London 01/12/2011 - Base metals paused from breath during Thursday morning trading, drifting lower after an explosive rally on Wednesday afternoon.
Poor Chinese manufacturing data put the brakes on gains as did economic sentiment, which took another turn for the worse.
In the eurozone, Spain and France are set to sell as much as 8.25 billion euros of government bonds today - fears that this will paint a starkly glum picture of the eurozone economy has sent European stocks slipping. The euro stepped back from yesterday's one-week highs to 1.3483 against the dollar.
"The market is overdone on the upside, and as this news gets digested we'll see the market settle back somewhat to consolidate. This rally is surely unsustainable given the catalogue of events in recent months," a trader said.
China's manufacturing contracted in November for the first time since 2009. HSBC final manufacturing PMI came in at 47.7, against 48.0 the previous month. CFLP manufacturing PMI was also down at 49.0 against a forecasted 49.8.
"Such heights having been gained yesterday, it is hardly surprising that we are seeing profit-taking this morning. Prices are also slipping as a result of a poor Purchasing Managers' Index for the manufacturing sector in China which for the first time since February 2009 fell below the 50 mark again," Commerzbank said.
The explosive rally on Wednesday was triggered by a concerted effort by six of the world's major central banks to cut the cost of emergency funding for European banks, which boosted the confidence of investors that the eurozone debt crisis would not be allowed to spin out of control.
The surge in positive sentiment was further reinforced after the People's Bank of China cut the country's reserve requirement ratio by 50 basis points in a clear shift to loosening the money supply after a long cycle of monetary tightening.
"Shorts ran for cover yesterday after the central bank announcement, with aggressive movement of the like we haven't seen for a while," the trader said. "Clearly, the market was biased towards the negative, which exacerbated the short-covering to see copper touch $8,000 per tonne."
EU manufacturing PMI came in at 46.4 as expected but remains well below the 50 level that represents the difference between contraction and expansion.
"In terms of price direction for the sector, the following days will be important as yesterday's rebound - if confirmed - may lift some markets back above the recently broken trend lines," Credit Suisse said.
Copper spiked to a high of $8,000 yesterday but failed to hold this level. It has slipped back to $7,820 per tonne this morning, down $75.
Warehouse stocks rose for the first time in five days, increasing a net 75 tonnes to 386,700 tonnes, while cancelled warrants dropped 650 tonnes to 23,475 tonnes.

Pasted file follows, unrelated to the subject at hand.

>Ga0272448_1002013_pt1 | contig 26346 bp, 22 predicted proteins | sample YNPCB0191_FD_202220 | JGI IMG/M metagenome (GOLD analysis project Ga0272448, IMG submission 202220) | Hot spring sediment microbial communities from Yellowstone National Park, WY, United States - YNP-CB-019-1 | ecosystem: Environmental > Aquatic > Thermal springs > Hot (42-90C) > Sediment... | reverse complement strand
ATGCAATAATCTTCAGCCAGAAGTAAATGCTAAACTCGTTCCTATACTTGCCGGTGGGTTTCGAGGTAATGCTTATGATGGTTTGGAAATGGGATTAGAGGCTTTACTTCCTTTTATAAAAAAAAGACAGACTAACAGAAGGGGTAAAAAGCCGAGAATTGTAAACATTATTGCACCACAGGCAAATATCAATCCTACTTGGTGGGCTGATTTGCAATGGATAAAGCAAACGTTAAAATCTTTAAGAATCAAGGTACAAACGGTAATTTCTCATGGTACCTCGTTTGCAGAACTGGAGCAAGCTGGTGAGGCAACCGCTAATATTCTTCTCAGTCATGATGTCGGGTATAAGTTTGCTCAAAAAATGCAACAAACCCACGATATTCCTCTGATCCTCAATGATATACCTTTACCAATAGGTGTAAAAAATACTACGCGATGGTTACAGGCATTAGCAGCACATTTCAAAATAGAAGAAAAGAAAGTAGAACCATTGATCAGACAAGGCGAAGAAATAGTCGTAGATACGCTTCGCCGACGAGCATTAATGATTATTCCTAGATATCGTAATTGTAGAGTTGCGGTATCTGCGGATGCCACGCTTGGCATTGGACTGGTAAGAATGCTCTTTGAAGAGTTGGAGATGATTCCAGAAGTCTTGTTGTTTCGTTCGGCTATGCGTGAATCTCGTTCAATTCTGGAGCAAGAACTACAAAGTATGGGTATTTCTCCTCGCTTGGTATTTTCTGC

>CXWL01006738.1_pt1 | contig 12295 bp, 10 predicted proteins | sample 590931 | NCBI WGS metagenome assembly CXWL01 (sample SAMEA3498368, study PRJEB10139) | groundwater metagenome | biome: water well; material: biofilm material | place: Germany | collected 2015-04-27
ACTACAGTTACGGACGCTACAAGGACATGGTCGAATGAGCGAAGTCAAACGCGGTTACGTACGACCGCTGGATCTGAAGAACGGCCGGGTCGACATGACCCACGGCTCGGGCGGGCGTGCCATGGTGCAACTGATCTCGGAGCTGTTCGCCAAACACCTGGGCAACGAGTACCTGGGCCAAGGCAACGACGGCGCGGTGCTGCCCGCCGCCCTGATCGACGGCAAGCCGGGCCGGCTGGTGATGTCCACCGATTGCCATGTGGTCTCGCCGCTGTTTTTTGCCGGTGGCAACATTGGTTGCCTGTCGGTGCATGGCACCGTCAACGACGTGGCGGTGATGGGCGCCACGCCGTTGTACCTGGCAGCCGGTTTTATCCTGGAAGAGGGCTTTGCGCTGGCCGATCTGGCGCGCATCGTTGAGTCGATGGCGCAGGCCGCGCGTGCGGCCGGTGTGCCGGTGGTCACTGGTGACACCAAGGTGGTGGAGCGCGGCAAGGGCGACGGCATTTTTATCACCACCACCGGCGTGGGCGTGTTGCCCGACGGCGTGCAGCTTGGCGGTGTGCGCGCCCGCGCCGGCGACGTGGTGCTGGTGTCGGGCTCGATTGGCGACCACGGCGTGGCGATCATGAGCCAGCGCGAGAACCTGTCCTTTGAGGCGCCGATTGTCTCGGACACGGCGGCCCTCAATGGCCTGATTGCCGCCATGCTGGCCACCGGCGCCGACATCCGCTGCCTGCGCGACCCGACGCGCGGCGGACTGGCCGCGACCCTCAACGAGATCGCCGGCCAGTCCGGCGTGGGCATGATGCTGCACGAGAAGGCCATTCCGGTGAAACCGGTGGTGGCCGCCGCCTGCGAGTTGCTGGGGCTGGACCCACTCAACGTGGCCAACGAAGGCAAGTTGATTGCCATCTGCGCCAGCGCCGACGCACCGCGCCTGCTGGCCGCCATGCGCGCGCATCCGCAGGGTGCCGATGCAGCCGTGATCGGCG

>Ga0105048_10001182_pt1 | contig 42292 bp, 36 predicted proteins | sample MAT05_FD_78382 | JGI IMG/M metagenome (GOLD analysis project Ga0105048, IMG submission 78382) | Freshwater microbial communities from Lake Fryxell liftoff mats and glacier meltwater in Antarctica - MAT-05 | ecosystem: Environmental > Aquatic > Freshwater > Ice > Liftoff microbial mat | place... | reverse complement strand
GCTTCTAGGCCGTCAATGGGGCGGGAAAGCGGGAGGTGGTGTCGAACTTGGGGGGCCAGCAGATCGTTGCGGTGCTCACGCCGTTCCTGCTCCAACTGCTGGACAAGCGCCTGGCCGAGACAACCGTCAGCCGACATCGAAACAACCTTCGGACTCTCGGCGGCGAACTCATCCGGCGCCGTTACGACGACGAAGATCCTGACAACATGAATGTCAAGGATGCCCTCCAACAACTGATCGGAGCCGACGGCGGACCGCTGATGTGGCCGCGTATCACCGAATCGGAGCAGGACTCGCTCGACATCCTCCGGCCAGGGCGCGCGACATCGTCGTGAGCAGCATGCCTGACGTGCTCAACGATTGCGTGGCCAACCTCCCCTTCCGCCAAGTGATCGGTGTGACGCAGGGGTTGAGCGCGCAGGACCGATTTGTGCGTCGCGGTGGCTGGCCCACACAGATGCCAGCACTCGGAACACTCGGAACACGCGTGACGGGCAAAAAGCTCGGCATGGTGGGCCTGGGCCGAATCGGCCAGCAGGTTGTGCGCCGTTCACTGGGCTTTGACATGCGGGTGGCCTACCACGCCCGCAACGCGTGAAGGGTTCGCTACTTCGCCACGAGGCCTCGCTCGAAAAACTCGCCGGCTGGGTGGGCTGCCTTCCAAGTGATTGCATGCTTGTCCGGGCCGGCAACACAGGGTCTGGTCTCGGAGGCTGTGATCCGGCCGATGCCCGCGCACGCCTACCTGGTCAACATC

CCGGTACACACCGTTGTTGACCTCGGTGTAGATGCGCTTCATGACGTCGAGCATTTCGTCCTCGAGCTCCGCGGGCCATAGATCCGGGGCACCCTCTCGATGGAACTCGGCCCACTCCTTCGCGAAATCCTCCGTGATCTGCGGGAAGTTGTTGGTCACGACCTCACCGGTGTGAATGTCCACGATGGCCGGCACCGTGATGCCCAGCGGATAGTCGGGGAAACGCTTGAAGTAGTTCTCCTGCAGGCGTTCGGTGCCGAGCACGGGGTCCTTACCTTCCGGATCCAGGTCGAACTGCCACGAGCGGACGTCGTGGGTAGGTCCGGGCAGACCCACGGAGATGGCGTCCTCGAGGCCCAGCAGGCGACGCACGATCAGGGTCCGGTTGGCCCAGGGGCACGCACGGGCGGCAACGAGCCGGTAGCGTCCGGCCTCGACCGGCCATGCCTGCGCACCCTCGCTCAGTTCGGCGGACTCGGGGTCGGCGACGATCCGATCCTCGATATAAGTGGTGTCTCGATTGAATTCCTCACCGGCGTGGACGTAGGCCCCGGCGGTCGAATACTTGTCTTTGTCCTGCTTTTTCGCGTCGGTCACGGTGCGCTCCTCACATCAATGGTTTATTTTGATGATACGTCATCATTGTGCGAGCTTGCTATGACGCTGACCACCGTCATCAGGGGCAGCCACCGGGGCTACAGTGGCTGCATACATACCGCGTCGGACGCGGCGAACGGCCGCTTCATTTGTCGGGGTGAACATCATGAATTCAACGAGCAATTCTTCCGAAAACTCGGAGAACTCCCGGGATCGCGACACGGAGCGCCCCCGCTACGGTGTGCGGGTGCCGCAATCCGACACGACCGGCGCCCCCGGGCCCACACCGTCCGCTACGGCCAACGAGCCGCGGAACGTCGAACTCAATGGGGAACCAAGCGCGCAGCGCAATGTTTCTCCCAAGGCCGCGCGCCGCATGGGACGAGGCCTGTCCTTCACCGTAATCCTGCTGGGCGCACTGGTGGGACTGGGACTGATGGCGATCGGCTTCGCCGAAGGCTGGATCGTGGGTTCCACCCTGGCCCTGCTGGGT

Nickel stocks rose for the eighth consecutive day, up 684 tonnes to 91,074 tonnes, the highest since October 14, while cancelled warrants were down 36 tonnes to 2,604 tonnes.
The metal had broken through technical support at $16,800 during Wednesday morning trading before going on to close at $17,500 after the afternoon rally. But price have since tailed off, dropping to $17,150, a loss of $350.
Aluminium inventories at 4,557,650 tonnes fell 2,700 tonnes and cancelled warrants at 172,425 fell 3,200 tonnes. The metal is currently at $2,110, unchanged from Wednesday's close.
"Despite the low aluminium prices, there is no end in sight to the high surpluses on the global aluminium market," Commerzbank said. "Chinese state research institute Antaike estimates that China will next year show a supply surplus of 250,000 tonnes."
This would mean greater production growth than was previously expected, with gains of 12 percent to 21.95 million tonnes, exceeding even this year's very high growth rate.
Lead prices were supported by cancelled warrants, which saw a notable spike of 11,050 tonnes to 34,375 tonnes due to Detroit cancelling 10,125 tonnes, while warehouse stocks at 369,250 dropped a net 575 tonnes to 369,250 tonnes. The metal dropped just $5 to $2,105.
Tin inventories fell 340 tonnes to 12,150 tonnes and cancelled warrants dropped 285 tonnes to 2,135 tonnes. An export ban, which has been in place since October, has been partially lifted, with the Indonesian Tin Association reporting that domestic smelters will export 800 tonnes of metal to Singapore this week.
This follows PT Koba Tin's decision not to comply with the restrictions - the company shipped 400 tonnes of tin last weekend. The metal is currently at $20,500, down $400.
"The ITA's tin export moratorium is now looking increasingly fragile and a normalization of the Indonesian export flow before the year-end is becoming more likely," Credit Suisse said.
Zinc stocks increased 1,500 tonnes to 741,350 tonnes, while cancelled warrants slipped 1,200 tonnes to 40,000 tonnes. Business at $2,045 is down $27.
(Editing by Mark Shaw)